Solo Attorney Takes New York's 'Bona Fide Office Rule' to the Supreme Court
Ekaterina Schoenefeld is a one-woman law firm working out of a duplex in New Jersey. She is also a force to be reckoned with, so get used to pronouncing her name.
Admitted to practice in New Jersey, New York and California, Schoenefeld sued in 2008 for a declaration that New York's law requiring out-of-state attorneys to maintain in-state law offices to practice there is unconstitutional. She has pushed the issue to the U.S. Supreme Court, and three bar associations and countless lawyers are following her in support.
Schoenefeld argues that New York's Judiciary Law Section 470 violates the U.S. Constitution's Privileges and Immunities Clause. It does not require in-state practitioners to have physical offices, only out-of-state lawyers. That's not fair, she says.
If you are starting to think she is right, join the club. Here are a few words from her sponsors:
Those are not quotes from Schoenenfeld; those are quotes from a federal appeals court in her case.
"In sum, Section 470 discriminates against nonresidents with respect to the practice of law, a fundamental right long recognized as protected under the Privileges and Immunities Clause," Judge Peter W. Hall wrote.
"It is undisputed that, at the time Section 470 was enacted, it was part of a larger statutory scheme designed to prohibit nonresident attorneys from practicing in New York."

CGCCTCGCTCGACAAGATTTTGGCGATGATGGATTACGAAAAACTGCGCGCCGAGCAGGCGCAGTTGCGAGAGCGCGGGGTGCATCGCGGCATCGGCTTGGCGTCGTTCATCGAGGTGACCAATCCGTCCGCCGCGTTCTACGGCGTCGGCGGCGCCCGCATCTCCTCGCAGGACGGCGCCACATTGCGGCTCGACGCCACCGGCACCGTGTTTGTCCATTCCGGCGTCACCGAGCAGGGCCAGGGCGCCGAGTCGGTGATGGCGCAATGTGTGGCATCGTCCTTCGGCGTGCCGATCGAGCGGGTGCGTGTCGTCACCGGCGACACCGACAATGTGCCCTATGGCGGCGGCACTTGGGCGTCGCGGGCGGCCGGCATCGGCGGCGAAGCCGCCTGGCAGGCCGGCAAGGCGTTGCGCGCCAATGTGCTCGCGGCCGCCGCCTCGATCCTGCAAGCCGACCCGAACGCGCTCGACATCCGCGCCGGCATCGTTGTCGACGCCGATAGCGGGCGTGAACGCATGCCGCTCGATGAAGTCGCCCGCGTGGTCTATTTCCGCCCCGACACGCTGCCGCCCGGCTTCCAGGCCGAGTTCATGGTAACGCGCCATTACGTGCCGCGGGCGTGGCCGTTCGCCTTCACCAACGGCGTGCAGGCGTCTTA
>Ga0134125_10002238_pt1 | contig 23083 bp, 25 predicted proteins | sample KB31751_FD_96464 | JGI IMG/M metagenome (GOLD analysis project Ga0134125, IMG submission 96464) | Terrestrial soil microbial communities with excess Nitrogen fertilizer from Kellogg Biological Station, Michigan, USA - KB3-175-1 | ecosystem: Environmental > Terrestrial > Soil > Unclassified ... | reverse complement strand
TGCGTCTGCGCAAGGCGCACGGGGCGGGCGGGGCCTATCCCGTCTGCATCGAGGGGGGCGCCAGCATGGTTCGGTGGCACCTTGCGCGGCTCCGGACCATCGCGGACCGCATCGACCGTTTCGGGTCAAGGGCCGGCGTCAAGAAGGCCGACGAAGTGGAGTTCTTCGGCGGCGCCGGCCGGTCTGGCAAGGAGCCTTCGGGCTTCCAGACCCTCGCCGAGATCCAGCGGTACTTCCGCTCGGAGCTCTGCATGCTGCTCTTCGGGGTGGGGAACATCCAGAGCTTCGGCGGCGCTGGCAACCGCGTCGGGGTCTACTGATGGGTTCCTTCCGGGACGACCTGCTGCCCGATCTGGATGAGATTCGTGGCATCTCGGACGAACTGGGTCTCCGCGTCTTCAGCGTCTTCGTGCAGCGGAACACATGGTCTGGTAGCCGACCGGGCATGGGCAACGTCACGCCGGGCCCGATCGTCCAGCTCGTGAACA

And that's what Schoenefeld said. Unfortunately, it was in a dissenting opinion, prompting her appeal to the U.S. Supreme Court.
Long Uphill Battle
Schoenefeld is joined in her petition by amicus briefs from the Association of Professional Responsibility Lawyers, the Association of Corporate Counsel and the New Jersey Bar Association. She is also carrying the hopes of solo practitioners virtually everywhere.
Carolyn Elefant, a popular solo blogger at My Shingle, has followed Schoenefeld's journey to the Supreme Court. She puts it this way:
"Let's face it: the real reason behind the law is protectionism, pure and simple," she writes. Elefant is not hopeful about the odds in the case, but she knows it is a good fight.
"Somehow, there's got to be a way to simplify the process of bringing bar challenges to outdated or flat-out unconstitutional ethics rules," she says.
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